Anthony J. Pennings, PhD


Digital Media Archetypes

Posted on | January 16, 2014 | No Comments

The digital world is competitive, but quite enticing for people looking to explore their capabilities to produce creative and imaginative content. Companies struggle in a competitive environment and it takes commitment and intensive skill sets to be successfully employed in the digital fields. One way to look at the requirements are in terms of some emerging digital archetypes – general job categories dealing with the requirements of working in media intensive organizations. The purpose of delineating these areas is to help people conceptualize the types of competences and skills towards which they should gravitate. Also to investigate some of the education opportunities that are available to train and certify a set of digital media-related skills.

By archetypes, I mean recognizable personality types that emerge from the systemic organization of activities and responsibilities in modern digital environments. Individuals look to situate themselves according to their interests and perceived skills and gravitate towards particular types of jobs. The word “archetype” is derived from ancient Greek. Its root words are archein, for “original” and typos, for “model, pattern, or type”. The modern meaning infers that similar characters, concepts or objects are seen to be copied, derived, or modeled from an original pattern. So the idea of archetypes here is a starting point for examining different digital media job categories.

Here is a list of six proposed digital media archetypes:

Business Management
Strategic Communication
Global Knowledge

The first three are fairly traditional. Technical skills involve computer programming, information management, and network administration skills. Design requires strong artistic and aesthetic sensibilities combined with animation and layout skills. This will often require the mastery of one or many applications like those in the Adobe Creative Suite. Business skills, as my friend Igor Shoifot, COO of argues, are crucial at all positions across the digital media sphere. Now a Silicon Valley venture capitalist, he stresses everyone in a startup needs to keep business goals in mind, even if they are not directly involved in sales activities.

I’m adding three new categories. The area of communication has been given renewed emphasis due to the network effects and viral capabilities of the Internet. New tactics and technologies have increased the importance of public relations, content marketing, blogging and micro-blogging, as well as social media management. This important approach is now often called strategic communications.

Another area is analytics – capturing value from the growing reservoirs of “big data” – structured and unstructured data that are available in proprietary and public stores of information. Mining this information from the web, processing it into usable data sets, and organizing it into meaningful stories and visualization schemas like infographics will continue to be highly valued skills into the foreseeable future.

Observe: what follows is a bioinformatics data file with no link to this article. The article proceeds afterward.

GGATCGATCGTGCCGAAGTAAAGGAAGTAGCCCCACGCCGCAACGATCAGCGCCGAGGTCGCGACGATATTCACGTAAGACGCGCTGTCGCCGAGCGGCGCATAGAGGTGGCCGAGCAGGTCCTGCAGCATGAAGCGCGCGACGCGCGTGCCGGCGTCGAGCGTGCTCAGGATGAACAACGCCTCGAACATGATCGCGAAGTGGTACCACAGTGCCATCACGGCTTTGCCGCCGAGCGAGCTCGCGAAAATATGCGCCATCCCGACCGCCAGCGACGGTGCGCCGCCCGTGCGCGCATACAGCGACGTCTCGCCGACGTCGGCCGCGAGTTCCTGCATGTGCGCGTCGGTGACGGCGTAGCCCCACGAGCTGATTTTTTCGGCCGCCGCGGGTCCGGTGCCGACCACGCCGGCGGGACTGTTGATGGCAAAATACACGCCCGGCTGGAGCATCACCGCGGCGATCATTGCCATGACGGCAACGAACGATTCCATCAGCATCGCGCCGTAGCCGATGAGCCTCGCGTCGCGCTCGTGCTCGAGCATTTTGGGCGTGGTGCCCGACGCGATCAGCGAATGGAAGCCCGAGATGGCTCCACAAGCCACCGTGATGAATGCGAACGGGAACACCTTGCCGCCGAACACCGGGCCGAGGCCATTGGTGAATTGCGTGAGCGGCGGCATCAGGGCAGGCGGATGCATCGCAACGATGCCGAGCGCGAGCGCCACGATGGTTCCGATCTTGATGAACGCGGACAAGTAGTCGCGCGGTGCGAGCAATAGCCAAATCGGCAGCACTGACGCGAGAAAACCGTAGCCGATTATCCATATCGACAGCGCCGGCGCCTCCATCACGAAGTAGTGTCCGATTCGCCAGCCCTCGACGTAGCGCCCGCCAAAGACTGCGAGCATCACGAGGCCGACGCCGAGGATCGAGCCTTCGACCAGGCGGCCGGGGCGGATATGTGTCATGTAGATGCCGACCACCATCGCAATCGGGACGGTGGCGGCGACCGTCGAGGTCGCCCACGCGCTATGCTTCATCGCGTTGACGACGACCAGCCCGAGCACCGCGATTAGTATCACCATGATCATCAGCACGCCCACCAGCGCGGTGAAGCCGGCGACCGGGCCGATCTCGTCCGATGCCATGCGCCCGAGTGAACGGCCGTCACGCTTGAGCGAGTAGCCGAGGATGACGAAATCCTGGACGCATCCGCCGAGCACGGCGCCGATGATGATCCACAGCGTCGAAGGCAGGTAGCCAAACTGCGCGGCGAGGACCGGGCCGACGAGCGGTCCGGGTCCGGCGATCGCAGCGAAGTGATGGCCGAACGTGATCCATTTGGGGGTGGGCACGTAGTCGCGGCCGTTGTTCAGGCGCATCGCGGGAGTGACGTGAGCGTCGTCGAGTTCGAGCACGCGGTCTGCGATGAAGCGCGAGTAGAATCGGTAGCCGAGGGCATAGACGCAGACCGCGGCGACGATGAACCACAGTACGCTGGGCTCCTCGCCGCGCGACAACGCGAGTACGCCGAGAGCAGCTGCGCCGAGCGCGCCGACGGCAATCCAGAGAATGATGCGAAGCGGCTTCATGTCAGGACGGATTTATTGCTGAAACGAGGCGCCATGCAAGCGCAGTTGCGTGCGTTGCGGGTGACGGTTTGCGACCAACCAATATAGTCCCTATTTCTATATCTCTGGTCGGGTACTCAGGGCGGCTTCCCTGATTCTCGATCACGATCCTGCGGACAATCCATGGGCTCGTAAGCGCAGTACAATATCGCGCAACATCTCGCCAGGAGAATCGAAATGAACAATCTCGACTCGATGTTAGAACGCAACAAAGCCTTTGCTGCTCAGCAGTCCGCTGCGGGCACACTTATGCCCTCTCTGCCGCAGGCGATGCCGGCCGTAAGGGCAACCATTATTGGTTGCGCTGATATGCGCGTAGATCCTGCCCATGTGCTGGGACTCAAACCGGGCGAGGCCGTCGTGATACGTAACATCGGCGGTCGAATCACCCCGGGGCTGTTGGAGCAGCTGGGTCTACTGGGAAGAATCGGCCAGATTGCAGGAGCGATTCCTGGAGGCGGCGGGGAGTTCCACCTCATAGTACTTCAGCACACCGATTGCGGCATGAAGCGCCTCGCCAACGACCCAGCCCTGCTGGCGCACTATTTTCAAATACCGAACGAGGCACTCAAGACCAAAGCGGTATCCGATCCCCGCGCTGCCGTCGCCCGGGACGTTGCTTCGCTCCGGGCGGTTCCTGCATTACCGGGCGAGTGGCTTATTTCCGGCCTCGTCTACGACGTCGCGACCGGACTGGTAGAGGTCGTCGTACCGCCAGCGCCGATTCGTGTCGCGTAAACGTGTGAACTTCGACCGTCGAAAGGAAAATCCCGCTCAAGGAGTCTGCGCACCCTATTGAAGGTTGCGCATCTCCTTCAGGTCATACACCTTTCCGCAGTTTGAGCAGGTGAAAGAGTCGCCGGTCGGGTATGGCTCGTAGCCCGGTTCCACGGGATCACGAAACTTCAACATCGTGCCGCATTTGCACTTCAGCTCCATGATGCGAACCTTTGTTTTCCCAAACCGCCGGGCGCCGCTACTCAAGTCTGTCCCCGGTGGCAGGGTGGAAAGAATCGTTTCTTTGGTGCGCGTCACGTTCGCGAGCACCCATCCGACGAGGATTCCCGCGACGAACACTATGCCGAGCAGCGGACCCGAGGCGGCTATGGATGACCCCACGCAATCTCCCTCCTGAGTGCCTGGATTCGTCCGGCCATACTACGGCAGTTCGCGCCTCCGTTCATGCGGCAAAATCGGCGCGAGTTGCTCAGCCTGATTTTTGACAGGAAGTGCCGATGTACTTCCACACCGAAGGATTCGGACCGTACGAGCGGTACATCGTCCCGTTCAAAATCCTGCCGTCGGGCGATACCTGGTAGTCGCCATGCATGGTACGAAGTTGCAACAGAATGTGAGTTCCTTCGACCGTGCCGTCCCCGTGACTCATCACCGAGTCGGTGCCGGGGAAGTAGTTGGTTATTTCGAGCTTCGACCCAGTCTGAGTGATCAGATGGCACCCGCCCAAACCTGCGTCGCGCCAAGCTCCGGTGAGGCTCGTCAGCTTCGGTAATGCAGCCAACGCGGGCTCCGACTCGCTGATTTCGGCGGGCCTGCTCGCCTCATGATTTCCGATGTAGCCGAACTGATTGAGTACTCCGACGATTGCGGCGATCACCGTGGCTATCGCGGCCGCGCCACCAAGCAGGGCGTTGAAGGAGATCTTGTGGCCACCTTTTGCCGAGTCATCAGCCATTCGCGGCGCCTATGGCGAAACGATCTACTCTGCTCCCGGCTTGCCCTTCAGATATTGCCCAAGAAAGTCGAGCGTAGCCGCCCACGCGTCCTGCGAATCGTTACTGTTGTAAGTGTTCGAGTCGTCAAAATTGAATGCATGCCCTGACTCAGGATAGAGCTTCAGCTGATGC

Lastly, global knowledge is increasingly expected in work environments, especially those dealing with digital media and cultural industries that operate across ethnic, racial, and national borders. While this area is fluid due to rapid technological and political changes, knowledge of both regions and individual countries are relevant. The globalization of media and cultural industries is very much a process of adjusting to local languages, aesthetic tastes, business conditions, and local consumer preferences – not just mass distributing standardized content.

Work environments involving global media and cultural content environments require and utilize various combinations of design, technical, strategic communication, analytics, global knowledge, and business acumen. Most people may specialize in one or two areas of expertise; others may take on many, particularly in small organizations. Still others may take on leadership roles that require them to establish rapport with, and orchestrate people with different types of competences to accomplish different types of communicative and creative tasks.



AnthonybwAnthony J. Pennings, PhD is the Professor of Global Media at Hannam University in South Korea. Previously, he taught at St. Edwards University in Austin, Texas and was on the faculty of New York University from 2002-2012. He also taught at Victoria University in Wellington, New Zealand and was a Fellow at the East-West Center in Hawaii in the 1990s.


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    Professor at State University of New York (SUNY) Korea since 2016. Moved to Austin, Texas in August 2012 to join the Digital Media Management program at St. Edwards University. Spent the previous decade on the faculty at New York University teaching and researching information systems, digital economics, and strategic communications.

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